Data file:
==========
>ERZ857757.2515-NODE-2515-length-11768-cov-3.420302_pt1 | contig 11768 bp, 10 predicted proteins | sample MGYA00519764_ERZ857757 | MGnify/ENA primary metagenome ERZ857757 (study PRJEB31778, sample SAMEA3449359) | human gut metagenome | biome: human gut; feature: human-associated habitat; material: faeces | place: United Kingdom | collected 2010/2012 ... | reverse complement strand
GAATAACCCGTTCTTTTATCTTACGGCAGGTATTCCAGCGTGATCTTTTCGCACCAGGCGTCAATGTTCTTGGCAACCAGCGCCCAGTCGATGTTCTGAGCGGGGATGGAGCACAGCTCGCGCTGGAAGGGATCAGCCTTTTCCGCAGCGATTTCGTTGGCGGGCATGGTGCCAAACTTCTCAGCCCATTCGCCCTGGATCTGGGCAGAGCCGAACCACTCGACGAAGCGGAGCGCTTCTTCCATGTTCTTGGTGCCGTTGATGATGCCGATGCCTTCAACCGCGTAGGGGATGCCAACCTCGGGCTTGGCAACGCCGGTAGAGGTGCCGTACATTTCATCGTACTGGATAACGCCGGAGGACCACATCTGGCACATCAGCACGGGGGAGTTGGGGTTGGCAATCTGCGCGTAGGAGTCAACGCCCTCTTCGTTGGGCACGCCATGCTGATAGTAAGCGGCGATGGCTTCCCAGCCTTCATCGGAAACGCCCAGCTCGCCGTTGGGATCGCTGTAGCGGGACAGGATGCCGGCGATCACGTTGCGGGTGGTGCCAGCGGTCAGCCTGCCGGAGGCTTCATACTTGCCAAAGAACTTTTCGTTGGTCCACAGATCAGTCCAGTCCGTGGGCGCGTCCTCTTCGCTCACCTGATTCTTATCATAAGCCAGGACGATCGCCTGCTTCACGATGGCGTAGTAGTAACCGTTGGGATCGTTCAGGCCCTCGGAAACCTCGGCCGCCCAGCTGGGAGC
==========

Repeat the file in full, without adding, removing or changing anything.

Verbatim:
>ERZ857757.2515-NODE-2515-length-11768-cov-3.420302_pt1 | contig 11768 bp, 10 predicted proteins | sample MGYA00519764_ERZ857757 | MGnify/ENA primary metagenome ERZ857757 (study PRJEB31778, sample SAMEA3449359) | human gut metagenome | biome: human gut; feature: human-associated habitat; material: faeces | place: United Kingdom | collected 2010/2012 ... | reverse complement strand
GAATAACCCGTTCTTTTATCTTACGGCAGGTATTCCAGCGTGATCTTTTCGCACCAGGCGTCAATGTTCTTGGCAACCAGCGCCCAGTCGATGTTCTGAGCGGGGATGGAGCACAGCTCGCGCTGGAAGGGATCAGCCTTTTCCGCAGCGATTTCGTTGGCGGGCATGGTGCCAAACTTCTCAGCCCATTCGCCCTGGATCTGGGCAGAGCCGAACCACTCGACGAAGCGGAGCGCTTCTTCCATGTTCTTGGTGCCGTTGATGATGCCGATGCCTTCAACCGCGTAGGGGATGCCAACCTCGGGCTTGGCAACGCCGGTAGAGGTGCCGTACATTTCATCGTACTGGATAACGCCGGAGGACCACATCTGGCACATCAGCACGGGGGAGTTGGGGTTGGCAATCTGCGCGTAGGAGTCAACGCCCTCTTCGTTGGGCACGCCATGCTGATAGTAAGCGGCGATGGCTTCCCAGCCTTCATCGGAAACGCCCAGCTCGCCGTTGGGATCGCTGTAGCGGGACAGGATGCCGGCGATCACGTTGCGGGTGGTGCCAGCGGTCAGCCTGCCGGAGGCTTCATACTTGCCAAAGAACTTTTCGTTGGTCCACAGATCAGTCCAGTCCGTGGGCGCGTCCTCTTCGCTCACCTGATTCTTATCATAAGCCAGGACGATCGCCTGCTTCACGATGGCGTAGTAGTAACCGTTGGGATCGTTCAGGCCCTCGGAAACCTCGGCCGCCCAGCTGGGAGC